Stan Humphries – the author of the attached article – and I agree that home ownership often is not such a good deal. For many it is a downright terrible investment. More people are awakening to this fact, and that is a good thing.
But we differ on why it is such a bad deal for some.
The Federal Reserve sought to put a bottom under the price of houses (more or less through various means) during the Crash and skewed the market in such a way that short circuited the generational housing cycle. The only housing which is really moving right now (in a large part of America) is the high end stuff. The kind of houses which people with strong investment portfolios and ready cash can buy. On the lower end prices remain too high (thanks to Fed action) for people of more modest means to enter the market. Because aspiring homeowners can’t enter the market, much of the dynamism has disappeared. Over the long term this is a huge problem. (I know in Nebraska and Texas etc, things aren’t so bad, largely because you guys never felt the full brunt of the housing boom or bust. Houses in places like Dallas and Oklahoma City are reasonable, and this is why many younger people are moving to these places.)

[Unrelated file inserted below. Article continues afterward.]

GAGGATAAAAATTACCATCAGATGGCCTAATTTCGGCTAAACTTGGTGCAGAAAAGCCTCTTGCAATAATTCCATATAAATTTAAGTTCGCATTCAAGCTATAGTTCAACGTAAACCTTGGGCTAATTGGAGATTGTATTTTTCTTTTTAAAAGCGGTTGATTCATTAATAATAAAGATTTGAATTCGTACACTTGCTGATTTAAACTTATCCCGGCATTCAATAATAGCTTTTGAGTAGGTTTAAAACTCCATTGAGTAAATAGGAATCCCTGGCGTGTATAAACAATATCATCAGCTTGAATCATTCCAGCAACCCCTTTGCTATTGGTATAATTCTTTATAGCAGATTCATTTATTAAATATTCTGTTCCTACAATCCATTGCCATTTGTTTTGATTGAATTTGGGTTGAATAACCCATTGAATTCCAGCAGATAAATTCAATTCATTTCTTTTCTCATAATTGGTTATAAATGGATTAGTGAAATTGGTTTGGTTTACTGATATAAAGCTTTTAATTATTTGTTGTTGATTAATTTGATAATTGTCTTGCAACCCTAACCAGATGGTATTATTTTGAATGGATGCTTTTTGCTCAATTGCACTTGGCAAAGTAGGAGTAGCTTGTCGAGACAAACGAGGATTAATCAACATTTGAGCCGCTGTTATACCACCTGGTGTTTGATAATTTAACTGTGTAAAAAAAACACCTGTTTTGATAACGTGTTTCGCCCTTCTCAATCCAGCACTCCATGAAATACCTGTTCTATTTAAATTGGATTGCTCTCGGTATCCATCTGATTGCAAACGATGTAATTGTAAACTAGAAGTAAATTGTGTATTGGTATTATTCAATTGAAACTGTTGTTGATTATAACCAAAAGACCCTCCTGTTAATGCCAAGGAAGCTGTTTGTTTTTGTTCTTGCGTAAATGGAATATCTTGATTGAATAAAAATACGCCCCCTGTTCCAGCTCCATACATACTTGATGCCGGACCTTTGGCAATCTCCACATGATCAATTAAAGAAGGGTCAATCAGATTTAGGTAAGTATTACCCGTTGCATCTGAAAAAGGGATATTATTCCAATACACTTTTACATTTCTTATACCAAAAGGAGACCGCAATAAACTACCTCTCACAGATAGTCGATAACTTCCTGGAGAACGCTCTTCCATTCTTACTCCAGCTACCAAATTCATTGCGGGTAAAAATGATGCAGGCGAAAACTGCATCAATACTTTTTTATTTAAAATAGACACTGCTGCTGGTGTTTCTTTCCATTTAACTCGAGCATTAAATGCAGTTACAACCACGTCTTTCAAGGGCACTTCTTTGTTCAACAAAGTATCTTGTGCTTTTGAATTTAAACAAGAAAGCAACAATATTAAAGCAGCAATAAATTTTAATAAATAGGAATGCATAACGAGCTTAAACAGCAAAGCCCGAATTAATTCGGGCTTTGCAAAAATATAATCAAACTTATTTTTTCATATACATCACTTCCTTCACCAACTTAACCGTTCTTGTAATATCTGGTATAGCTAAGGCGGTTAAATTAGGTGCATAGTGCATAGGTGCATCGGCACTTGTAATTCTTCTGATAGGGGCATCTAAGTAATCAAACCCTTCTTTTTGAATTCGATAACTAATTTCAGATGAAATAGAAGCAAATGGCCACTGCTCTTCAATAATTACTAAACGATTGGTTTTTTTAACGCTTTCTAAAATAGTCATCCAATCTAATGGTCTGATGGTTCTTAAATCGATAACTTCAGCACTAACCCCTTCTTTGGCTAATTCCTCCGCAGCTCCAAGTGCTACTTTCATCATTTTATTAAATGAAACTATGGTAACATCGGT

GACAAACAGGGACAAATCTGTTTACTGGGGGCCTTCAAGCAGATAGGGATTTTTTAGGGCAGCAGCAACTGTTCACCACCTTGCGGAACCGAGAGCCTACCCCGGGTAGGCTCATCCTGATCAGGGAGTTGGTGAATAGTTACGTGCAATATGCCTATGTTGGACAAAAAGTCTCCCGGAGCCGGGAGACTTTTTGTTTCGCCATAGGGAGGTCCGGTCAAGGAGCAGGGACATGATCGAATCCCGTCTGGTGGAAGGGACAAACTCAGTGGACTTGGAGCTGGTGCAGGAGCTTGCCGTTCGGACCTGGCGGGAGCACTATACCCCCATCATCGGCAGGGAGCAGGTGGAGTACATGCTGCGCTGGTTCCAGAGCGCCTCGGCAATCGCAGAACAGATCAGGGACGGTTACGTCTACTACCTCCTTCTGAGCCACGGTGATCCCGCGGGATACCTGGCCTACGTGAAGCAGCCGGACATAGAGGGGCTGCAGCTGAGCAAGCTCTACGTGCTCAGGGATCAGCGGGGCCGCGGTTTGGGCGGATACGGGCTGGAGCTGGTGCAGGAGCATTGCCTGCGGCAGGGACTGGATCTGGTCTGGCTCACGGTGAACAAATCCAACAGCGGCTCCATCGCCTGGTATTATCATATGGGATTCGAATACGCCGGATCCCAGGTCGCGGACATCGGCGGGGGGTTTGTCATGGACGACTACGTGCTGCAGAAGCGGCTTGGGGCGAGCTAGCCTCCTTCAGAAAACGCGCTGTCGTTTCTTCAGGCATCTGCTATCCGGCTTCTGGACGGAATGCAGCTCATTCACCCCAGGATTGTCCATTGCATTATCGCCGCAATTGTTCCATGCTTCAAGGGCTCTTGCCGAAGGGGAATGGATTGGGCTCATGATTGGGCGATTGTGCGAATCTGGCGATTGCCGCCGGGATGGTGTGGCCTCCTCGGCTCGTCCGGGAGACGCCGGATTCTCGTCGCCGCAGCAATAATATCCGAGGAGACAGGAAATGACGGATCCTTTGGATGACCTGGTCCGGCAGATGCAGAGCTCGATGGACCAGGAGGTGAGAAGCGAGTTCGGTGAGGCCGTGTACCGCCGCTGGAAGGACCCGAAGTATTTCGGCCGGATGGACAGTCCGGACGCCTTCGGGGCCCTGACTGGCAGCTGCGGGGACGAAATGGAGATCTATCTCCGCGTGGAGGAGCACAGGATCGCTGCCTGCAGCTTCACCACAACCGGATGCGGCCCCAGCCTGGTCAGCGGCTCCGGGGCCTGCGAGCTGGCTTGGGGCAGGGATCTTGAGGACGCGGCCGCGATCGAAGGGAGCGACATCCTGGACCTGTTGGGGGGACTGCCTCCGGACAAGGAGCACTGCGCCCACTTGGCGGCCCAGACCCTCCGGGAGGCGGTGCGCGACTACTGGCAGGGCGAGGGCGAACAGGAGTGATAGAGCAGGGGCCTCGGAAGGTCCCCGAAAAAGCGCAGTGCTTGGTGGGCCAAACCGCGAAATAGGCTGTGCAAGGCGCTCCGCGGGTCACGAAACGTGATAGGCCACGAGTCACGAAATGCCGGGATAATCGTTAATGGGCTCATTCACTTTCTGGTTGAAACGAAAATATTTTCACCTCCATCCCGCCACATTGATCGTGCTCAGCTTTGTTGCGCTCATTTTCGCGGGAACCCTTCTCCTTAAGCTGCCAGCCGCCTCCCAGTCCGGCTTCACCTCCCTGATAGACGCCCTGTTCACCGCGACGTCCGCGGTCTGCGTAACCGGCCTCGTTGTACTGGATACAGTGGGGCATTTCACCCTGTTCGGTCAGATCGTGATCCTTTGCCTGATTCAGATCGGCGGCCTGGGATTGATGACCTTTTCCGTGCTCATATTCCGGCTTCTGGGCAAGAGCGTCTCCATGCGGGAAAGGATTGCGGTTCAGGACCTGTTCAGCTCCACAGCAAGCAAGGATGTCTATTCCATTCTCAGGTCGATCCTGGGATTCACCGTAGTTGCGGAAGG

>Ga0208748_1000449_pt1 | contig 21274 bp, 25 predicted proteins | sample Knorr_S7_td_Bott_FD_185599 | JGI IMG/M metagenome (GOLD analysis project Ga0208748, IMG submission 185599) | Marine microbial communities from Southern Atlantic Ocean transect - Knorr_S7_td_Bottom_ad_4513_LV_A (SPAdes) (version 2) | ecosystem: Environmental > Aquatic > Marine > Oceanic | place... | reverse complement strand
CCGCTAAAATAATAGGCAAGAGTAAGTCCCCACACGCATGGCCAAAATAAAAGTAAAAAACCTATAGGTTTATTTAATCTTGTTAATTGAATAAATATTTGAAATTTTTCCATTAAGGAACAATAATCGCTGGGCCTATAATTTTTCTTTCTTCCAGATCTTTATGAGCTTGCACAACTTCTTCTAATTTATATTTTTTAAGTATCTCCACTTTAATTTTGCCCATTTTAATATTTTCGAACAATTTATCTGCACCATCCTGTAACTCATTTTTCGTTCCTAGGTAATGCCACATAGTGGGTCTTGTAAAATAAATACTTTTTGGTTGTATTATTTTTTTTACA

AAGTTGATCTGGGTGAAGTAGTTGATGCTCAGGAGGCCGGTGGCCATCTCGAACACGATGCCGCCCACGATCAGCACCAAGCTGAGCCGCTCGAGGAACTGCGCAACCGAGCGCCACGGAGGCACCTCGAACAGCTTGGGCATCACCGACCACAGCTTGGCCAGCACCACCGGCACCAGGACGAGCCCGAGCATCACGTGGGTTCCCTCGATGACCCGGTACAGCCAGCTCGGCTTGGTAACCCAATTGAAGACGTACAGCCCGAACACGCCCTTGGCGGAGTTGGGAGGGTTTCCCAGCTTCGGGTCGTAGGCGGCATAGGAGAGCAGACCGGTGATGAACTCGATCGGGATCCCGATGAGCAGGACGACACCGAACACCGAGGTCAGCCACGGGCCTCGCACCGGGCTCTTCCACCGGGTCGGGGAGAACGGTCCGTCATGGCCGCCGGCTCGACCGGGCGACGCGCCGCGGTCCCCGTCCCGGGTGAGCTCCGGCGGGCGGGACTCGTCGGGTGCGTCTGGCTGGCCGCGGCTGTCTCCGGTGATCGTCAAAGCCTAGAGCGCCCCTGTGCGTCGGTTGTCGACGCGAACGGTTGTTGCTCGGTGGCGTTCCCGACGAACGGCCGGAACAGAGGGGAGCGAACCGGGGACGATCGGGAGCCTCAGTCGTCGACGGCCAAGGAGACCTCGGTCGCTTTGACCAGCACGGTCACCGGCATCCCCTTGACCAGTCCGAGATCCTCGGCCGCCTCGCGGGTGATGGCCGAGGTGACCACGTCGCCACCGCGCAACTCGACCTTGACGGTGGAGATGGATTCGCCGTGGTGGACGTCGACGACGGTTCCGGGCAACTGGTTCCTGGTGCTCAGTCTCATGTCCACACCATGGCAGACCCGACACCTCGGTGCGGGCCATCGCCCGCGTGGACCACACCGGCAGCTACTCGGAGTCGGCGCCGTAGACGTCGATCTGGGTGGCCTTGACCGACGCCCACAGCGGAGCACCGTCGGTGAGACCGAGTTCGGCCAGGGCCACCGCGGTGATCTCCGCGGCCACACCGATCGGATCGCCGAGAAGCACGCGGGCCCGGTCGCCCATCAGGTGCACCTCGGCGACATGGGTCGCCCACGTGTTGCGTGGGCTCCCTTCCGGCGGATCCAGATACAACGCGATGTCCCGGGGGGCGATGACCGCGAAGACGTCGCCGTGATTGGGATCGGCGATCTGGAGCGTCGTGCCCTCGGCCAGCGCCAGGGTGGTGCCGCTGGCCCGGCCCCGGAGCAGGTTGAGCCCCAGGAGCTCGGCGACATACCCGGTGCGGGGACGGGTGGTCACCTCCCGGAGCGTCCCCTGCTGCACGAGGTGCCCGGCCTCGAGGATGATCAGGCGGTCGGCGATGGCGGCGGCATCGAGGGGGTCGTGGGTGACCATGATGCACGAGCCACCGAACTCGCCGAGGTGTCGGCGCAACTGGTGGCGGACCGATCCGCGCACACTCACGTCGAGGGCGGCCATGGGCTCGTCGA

The Fed should have let house prices really crash. (I say this as a home owner.) The banks would have been forced to capitulate to the market and mortgages would have been reduced. (This would have absolutely demolished the mortgage backed securities market – even more.) Then after the bloodletting people would have been able to get back into housing at much lower prices and then over time build real equity.
The problem with letting the market work however is that it would have worked against the interests of the monied crowd, bankers and baby boomer retirees. And you know how that goes.